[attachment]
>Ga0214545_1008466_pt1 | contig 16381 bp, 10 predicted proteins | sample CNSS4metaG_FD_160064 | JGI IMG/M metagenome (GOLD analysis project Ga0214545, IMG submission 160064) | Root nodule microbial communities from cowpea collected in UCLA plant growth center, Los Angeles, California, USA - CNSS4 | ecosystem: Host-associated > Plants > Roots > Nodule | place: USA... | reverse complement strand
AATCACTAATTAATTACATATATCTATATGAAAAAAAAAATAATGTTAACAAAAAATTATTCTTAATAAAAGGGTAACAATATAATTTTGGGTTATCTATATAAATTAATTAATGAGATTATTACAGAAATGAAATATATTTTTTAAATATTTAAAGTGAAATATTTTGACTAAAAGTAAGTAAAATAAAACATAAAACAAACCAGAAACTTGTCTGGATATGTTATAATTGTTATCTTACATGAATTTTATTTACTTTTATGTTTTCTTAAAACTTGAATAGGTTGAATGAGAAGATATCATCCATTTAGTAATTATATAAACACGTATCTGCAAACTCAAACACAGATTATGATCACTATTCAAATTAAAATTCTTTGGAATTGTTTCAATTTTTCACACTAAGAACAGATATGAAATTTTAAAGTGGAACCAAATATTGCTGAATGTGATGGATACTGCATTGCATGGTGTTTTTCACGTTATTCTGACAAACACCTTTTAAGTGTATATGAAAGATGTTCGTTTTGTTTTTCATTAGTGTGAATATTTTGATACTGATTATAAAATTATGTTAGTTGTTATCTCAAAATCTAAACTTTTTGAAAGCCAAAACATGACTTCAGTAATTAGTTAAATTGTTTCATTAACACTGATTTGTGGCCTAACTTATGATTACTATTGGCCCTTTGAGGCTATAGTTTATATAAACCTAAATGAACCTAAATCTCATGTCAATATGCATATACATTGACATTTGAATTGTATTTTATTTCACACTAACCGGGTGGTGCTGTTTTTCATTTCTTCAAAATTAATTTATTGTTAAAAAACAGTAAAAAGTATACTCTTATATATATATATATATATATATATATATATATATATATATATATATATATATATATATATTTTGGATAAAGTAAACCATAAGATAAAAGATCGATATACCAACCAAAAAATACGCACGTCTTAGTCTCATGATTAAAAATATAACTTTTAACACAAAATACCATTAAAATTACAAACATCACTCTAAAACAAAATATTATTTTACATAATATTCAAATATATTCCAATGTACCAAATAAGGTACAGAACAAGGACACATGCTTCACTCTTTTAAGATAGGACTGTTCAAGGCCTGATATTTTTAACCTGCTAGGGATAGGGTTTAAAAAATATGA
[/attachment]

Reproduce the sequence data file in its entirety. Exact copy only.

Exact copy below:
>Ga0214545_1008466_pt1 | contig 16381 bp, 10 predicted proteins | sample CNSS4metaG_FD_160064 | JGI IMG/M metagenome (GOLD analysis project Ga0214545, IMG submission 160064) | Root nodule microbial communities from cowpea collected in UCLA plant growth center, Los Angeles, California, USA - CNSS4 | ecosystem: Host-associated > Plants > Roots > Nodule | place: USA... | reverse complement strand
AATCACTAATTAATTACATATATCTATATGAAAAAAAAAATAATGTTAACAAAAAATTATTCTTAATAAAAGGGTAACAATATAATTTTGGGTTATCTATATAAATTAATTAATGAGATTATTACAGAAATGAAATATATTTTTTAAATATTTAAAGTGAAATATTTTGACTAAAAGTAAGTAAAATAAAACATAAAACAAACCAGAAACTTGTCTGGATATGTTATAATTGTTATCTTACATGAATTTTATTTACTTTTATGTTTTCTTAAAACTTGAATAGGTTGAATGAGAAGATATCATCCATTTAGTAATTATATAAACACGTATCTGCAAACTCAAACACAGATTATGATCACTATTCAAATTAAAATTCTTTGGAATTGTTTCAATTTTTCACACTAAGAACAGATATGAAATTTTAAAGTGGAACCAAATATTGCTGAATGTGATGGATACTGCATTGCATGGTGTTTTTCACGTTATTCTGACAAACACCTTTTAAGTGTATATGAAAGATGTTCGTTTTGTTTTTCATTAGTGTGAATATTTTGATACTGATTATAAAATTATGTTAGTTGTTATCTCAAAATCTAAACTTTTTGAAAGCCAAAACATGACTTCAGTAATTAGTTAAATTGTTTCATTAACACTGATTTGTGGCCTAACTTATGATTACTATTGGCCCTTTGAGGCTATAGTTTATATAAACCTAAATGAACCTAAATCTCATGTCAATATGCATATACATTGACATTTGAATTGTATTTTATTTCACACTAACCGGGTGGTGCTGTTTTTCATTTCTTCAAAATTAATTTATTGTTAAAAAACAGTAAAAAGTATACTCTTATATATATATATATATATATATATATATATATATATATATATATATATATATATATATATTTTGGATAAAGTAAACCATAAGATAAAAGATCGATATACCAACCAAAAAATACGCACGTCTTAGTCTCATGATTAAAAATATAACTTTTAACACAAAATACCATTAAAATTACAAACATCACTCTAAAACAAAATATTATTTTACATAATATTCAAATATATTCCAATGTACCAAATAAGGTACAGAACAAGGACACATGCTTCACTCTTTTAAGATAGGACTGTTCAAGGCCTGATATTTTTAACCTGCTAGGGATAGGGTTTAAAAAATATGA